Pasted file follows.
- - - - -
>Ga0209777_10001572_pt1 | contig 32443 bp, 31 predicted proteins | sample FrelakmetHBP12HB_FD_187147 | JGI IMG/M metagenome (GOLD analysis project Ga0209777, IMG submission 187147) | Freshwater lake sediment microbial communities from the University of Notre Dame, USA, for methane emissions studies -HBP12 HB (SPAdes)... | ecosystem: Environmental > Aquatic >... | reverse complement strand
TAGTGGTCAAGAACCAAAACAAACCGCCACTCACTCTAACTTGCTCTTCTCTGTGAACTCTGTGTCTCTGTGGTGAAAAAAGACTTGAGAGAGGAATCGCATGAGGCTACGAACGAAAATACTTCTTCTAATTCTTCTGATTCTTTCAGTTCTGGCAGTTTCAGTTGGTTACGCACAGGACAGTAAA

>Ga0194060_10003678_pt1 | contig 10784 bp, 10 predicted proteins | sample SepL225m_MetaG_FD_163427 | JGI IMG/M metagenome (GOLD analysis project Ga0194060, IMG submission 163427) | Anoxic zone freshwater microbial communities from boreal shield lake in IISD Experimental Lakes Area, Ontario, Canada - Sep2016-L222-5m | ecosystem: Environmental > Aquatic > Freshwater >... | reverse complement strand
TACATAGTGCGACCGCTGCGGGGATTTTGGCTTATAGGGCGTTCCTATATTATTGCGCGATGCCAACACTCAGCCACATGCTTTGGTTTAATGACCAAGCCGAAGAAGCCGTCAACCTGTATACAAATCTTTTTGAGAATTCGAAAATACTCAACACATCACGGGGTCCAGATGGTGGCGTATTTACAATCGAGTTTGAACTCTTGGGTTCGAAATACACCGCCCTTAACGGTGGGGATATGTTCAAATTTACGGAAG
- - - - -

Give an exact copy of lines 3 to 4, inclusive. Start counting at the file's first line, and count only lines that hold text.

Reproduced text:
>Ga0194060_10003678_pt1 | contig 10784 bp, 10 predicted proteins | sample SepL225m_MetaG_FD_163427 | JGI IMG/M metagenome (GOLD analysis project Ga0194060, IMG submission 163427) | Anoxic zone freshwater microbial communities from boreal shield lake in IISD Experimental Lakes Area, Ontario, Canada - Sep2016-L222-5m | ecosystem: Environmental > Aquatic > Freshwater >... | reverse complement strand
TACATAGTGCGACCGCTGCGGGGATTTTGGCTTATAGGGCGTTCCTATATTATTGCGCGATGCCAACACTCAGCCACATGCTTTGGTTTAATGACCAAGCCGAAGAAGCCGTCAACCTGTATACAAATCTTTTTGAGAATTCGAAAATACTCAACACATCACGGGGTCCAGATGGTGGCGTATTTACAATCGAGTTTGAACTCTTGGGTTCGAAATACACCGCCCTTAACGGTGGGGATATGTTCAAATTTACGGAAG